US, Italy, Morocco, France, 1952, 90’
directed by: Orson Welles
written by: Orson Welles
cast: Orson Welles, Micheál MacLiammóir, Suzanne Cloutier, Robert Coote, Fay Compton, Michael Laurence, Doris Dowling
cinematography: Anchise Brizzi, G. R. Aldo, George Fanto
edited by: John Shepridge, Jean Sacha, Renzo Lucidi, William Morton
producers: Orson Welles
Cannes Film Festival 1952 – Grand Prix of the Festival
Made in a broken rhythm over a period of three years, Welles's Othello marked the director's breakup with the Hollywood-style production. After studio big shots had "rearranged" each and every film he had made after Citizen Kane – including Macbeth, his earlier adaptation of a Shakespeare drama – Welles decided to finance his next project on his own. He kept the outlines of the story about Venetian general Othello who meets his doom after his "right-hand man" Iago tricks him into believing that his wife Desdemona has been unfaithful – but he rearranged the text in order to blend the bard's vision and his own. It resulted in one of visually most imaginative and certainly most impressive adaptations of a Shakespearian drama. It won Grand Prix in Cannes in 1952.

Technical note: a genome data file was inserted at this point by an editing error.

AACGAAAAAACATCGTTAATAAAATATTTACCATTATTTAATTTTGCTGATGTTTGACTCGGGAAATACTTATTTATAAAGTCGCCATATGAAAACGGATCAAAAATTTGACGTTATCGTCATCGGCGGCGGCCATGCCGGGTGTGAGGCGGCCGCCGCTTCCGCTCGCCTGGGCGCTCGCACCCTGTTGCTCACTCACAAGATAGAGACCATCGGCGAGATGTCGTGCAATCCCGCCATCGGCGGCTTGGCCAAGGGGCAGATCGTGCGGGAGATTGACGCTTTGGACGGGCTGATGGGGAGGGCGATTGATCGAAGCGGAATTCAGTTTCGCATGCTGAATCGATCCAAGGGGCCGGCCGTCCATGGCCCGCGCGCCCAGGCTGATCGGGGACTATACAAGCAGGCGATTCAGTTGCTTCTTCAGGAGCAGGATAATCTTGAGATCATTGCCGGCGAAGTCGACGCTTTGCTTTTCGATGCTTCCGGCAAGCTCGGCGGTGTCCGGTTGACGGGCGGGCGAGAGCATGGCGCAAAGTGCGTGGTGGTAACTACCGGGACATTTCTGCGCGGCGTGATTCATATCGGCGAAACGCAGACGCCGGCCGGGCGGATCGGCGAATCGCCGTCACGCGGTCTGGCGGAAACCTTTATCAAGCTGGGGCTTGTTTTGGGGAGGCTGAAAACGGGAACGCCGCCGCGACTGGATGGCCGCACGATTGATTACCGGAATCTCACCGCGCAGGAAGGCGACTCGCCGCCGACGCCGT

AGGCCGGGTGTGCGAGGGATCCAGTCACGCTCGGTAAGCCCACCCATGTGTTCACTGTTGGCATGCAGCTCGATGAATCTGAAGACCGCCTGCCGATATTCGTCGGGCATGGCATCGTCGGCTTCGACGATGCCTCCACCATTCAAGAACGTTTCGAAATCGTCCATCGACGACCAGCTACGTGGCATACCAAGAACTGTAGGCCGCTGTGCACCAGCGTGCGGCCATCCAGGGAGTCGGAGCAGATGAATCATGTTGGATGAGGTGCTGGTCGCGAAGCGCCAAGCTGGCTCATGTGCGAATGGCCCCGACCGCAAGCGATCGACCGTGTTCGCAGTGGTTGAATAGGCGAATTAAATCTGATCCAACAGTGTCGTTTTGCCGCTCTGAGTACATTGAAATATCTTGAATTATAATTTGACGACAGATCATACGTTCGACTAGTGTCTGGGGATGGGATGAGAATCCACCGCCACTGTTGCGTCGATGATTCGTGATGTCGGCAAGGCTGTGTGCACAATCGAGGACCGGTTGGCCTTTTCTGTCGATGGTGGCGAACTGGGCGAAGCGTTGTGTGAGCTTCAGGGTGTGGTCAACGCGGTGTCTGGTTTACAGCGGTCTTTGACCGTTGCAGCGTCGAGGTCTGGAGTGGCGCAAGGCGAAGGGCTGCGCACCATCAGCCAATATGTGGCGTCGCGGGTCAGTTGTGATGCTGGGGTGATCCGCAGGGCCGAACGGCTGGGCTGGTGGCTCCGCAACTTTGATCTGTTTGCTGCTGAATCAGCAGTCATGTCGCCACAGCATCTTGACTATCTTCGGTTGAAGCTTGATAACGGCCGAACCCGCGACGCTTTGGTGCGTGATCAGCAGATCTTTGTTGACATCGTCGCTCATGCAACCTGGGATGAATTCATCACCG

Orson Welles (1915 – 1985) is one of the most important persons of the 20th century. This superior intellectual, director, actor and writer, magician and radio host, playwright, painter and poet left his trace in Croatia, too. This is a unique opportunity to see some well-known, some less known and some unknown films and footages that this creative genius made in his lifetime, some of them in our country. The hundredth anniversary of his birth and thirtieth anniversary of his death are an opportunity to see what it is like when a top artist makes top art – often against all odds.